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Album Review

Through no fault of his own, 28-year-old Londoner Jamie Woon arrived on the scene already having to justify whether we needed either another BRIT school graduate or another sensitive, British singer/songwriter named James on the scene. While his first album, Mirrorwriting, shares a few similarities with his counterparts in the former category in the shape of Katy B's dubstep leanings and the late Lynden David Hall's chilled-out soul, and the latter in its minimal James Blake-esque production, its unique, after-hours sound ensures that he deserves his place on various "sound of 2011" polls as much as anyone. Indeed, comparisons with Blake's self-titled debut may be inevitable, but these 12 tracks are a different beast, placing emphasis much more on poppier melodies and Woon's swoon, comprised of some Terence Trent D'Arby-esque vocals thankfully free of unnecessary Auto-Tune. The first half of Mirrorwriting, in particular, is a particularly impressive display creating a nocturnal atmosphere without foregoing any memorable hooks. Lead single "Night Air" is a gorgeous fusion of ghostly bleeps and Burial-produced beats, whose clever use of space appropriately ties in with its lyrics of "I've acquired a taste for silence"; the warm-layered synths, low-slung basslines and blue-eyed soul harmonies of "Shoulda" sound like a 2011 update of Mike + the Mechanics' "Silent Running," while the twitchy, Timbaland-style beats and staccato strings of "Middle" echo the Prince-pastiche funk of Justin Timberlake's last record, even if its schmaltzy boy band lyrics ("I can't get enough of your love") are more *NSync-esque. But following the gospel-tinged, '90s trip-hop of "Spirits," the album seems to lose its focus, as Woon's soothing, tremulous tones get pushed to the sidelines in favor of the obligatory, wobbly basslines on the slow jam "Spirals," and the aimless ambient electronica and clattering percussion on "Echoes," while the 47-second instrumental "Secondbreak" is perhaps the most pointless interlude committed to record this year. Woon nearly gets things back on track with the Neptunes-style beats and pounding, bluesy piano chords of "TMRW," but the meandering "Gravity" fails to live up to its early cinematic promise, while the acoustic closer, "Waterfront," veers dangerously close to the wishy-washy Morrison/Blunt territory that the first half of the disc so effortlessly avoids. Mirrorwriting is an encouraging first offering which should neatly fill the spacious, indie R&B gap until the XX's next record comes along, but if it could have sustained the quality of its opening six tracks, it could have been much better. ~ Jon O'Brien, Rovi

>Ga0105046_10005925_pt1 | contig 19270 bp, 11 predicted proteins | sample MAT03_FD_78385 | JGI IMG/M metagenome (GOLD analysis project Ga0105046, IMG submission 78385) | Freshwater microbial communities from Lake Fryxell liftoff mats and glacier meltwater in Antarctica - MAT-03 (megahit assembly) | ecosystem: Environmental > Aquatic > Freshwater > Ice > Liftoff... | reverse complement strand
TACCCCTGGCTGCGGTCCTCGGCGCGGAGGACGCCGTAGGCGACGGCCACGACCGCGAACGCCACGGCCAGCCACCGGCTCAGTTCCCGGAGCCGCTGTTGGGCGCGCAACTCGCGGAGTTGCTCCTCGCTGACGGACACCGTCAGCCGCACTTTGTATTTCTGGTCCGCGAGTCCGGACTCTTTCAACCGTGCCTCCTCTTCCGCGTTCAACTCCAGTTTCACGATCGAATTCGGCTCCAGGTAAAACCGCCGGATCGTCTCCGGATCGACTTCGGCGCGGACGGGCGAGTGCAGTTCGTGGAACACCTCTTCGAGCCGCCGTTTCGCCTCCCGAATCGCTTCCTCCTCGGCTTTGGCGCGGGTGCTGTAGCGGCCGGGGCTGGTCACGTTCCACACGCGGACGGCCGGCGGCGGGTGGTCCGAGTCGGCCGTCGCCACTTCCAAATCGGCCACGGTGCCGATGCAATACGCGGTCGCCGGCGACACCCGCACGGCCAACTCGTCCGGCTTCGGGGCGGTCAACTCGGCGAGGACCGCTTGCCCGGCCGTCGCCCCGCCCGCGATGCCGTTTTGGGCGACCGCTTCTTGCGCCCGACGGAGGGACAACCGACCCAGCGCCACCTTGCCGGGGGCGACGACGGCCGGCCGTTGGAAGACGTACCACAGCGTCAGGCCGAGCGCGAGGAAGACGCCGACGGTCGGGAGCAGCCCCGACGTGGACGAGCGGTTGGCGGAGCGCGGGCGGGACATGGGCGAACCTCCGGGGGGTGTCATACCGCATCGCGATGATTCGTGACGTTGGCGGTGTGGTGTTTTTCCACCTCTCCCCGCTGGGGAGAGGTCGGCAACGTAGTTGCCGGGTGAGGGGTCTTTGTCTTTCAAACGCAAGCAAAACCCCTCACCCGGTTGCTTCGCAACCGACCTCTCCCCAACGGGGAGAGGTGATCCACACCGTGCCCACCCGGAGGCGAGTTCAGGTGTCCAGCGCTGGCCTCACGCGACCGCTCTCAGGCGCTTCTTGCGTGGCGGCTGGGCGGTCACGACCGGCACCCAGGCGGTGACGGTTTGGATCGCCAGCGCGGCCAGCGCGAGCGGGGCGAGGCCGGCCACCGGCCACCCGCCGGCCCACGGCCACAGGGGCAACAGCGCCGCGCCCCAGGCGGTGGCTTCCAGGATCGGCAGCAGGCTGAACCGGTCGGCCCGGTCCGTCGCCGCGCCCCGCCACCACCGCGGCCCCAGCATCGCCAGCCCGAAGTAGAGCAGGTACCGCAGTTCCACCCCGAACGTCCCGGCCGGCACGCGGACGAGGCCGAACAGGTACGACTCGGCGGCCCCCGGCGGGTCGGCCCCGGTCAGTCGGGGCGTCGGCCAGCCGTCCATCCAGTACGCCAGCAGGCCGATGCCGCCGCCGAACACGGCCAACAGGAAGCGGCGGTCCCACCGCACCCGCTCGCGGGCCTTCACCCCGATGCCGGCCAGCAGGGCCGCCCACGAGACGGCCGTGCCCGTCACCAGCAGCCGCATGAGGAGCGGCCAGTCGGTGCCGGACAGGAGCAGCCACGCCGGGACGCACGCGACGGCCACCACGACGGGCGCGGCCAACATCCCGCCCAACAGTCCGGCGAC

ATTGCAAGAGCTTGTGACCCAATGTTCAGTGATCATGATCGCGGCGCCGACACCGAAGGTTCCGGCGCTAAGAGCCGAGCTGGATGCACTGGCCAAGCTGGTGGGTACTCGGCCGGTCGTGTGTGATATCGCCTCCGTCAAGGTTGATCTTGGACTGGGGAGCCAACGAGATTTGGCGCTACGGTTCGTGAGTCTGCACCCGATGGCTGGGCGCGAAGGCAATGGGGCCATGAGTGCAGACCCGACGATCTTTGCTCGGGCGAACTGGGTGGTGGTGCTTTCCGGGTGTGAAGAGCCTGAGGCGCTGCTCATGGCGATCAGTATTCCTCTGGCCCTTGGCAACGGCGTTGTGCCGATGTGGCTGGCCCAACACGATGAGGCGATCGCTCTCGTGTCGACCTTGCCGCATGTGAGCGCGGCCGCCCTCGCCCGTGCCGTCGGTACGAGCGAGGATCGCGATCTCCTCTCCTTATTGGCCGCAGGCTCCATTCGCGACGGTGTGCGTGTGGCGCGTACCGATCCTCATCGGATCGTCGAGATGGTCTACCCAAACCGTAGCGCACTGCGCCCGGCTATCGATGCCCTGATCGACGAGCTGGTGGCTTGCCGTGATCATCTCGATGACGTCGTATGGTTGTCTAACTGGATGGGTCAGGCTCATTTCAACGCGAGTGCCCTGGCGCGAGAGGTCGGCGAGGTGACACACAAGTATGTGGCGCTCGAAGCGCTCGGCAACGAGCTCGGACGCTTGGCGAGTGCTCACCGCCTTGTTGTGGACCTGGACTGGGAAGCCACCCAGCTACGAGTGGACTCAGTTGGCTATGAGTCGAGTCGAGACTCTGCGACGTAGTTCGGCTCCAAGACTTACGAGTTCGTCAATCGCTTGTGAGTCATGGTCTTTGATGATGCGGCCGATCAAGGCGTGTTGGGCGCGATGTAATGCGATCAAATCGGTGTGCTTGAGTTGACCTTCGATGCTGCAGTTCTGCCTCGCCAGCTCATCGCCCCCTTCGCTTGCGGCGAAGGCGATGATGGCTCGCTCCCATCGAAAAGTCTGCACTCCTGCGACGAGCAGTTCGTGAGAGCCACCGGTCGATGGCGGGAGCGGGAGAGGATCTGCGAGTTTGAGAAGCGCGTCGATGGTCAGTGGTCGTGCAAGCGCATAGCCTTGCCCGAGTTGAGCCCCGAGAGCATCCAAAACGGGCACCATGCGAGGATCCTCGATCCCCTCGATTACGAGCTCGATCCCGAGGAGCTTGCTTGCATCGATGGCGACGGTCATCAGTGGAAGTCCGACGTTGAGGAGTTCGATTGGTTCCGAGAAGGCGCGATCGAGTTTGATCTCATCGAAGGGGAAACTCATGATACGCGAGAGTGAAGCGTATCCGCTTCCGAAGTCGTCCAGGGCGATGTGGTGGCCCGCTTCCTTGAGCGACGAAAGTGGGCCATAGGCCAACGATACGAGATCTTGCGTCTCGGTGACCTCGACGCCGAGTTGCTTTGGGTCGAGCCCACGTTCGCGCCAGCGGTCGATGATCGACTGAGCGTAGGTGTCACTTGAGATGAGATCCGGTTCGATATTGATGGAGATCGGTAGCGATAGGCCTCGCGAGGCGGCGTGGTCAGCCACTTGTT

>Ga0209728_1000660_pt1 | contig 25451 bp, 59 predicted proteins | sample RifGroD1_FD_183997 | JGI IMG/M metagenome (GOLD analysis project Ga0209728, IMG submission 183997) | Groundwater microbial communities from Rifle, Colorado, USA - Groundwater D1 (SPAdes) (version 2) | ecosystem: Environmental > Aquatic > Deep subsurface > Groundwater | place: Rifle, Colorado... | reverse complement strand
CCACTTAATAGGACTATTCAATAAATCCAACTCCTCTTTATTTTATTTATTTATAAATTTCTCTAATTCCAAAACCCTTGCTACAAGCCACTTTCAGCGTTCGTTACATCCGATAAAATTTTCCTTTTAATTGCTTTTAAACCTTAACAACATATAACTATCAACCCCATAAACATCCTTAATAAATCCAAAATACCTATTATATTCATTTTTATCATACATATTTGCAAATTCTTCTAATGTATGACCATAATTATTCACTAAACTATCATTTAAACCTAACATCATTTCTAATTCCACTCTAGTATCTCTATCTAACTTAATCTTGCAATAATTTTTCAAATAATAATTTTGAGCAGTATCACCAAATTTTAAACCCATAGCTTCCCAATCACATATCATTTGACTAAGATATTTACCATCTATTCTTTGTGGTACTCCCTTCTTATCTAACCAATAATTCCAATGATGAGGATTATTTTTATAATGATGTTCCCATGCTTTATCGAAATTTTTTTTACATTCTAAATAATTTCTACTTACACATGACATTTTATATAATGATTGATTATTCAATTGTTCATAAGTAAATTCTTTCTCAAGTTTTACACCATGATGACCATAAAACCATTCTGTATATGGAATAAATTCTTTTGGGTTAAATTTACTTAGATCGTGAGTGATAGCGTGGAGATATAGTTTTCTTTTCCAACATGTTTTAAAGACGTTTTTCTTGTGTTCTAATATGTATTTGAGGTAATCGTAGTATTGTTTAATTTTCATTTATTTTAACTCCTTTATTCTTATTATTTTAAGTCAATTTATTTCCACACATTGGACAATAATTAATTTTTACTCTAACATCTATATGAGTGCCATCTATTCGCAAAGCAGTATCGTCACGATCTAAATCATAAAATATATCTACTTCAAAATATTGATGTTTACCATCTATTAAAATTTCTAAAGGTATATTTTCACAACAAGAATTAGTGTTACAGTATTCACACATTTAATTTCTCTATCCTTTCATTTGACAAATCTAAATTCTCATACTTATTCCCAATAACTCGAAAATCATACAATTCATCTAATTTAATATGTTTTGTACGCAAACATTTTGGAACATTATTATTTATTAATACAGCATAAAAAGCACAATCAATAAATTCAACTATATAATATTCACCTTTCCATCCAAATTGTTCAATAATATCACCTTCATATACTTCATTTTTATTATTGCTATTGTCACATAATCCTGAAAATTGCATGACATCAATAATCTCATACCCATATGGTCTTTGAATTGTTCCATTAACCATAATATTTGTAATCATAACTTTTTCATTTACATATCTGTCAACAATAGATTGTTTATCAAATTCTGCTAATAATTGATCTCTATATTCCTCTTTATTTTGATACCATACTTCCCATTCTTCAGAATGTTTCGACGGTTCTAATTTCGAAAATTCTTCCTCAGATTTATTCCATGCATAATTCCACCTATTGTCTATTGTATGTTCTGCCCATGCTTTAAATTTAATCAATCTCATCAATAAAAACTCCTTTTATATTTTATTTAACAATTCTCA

Customer Reviews

Perfect for the night air!

Heard night air a few months back and been hooked ever since. This album is outstanding, more of the same after hours beats and haunting melodies, and Jamie's soulful voice is insane! One of the best albums I reckon I will listen to all year. Standout track for me 'Spirits'.


Been waiting for this since january, wish I'd heard of him earlier though! Cant wait to see him live at evo this year! :)

A five year wait is over

An amazing talent and great album. Has to be seen live to be believed. Hope he still utilises the loop pedal... Gives me hope for the future of music and the decaying industry.


Born: 29 March 1983 in England

Genre: Alternative

Years Active: '00s, '10s

London, England native Jamie Woon, the son of background vocalist Mae McKenna, debuted in 2006 with a startling folk-soul a cappella update of "The Wayfaring Stranger." Initially issued as a one-sided 12" single, the song was released again the following February with an original, "Gravity," and a pair of remixes, including one by dubstep innovator Burial. BBC Radio DJ Gilles Peterson selected the a cappella version for his second Brownswood Bubblers compilation, released later that year, which significantly...
Full bio
Mirrorwriting, Jamie Woon
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Customer Ratings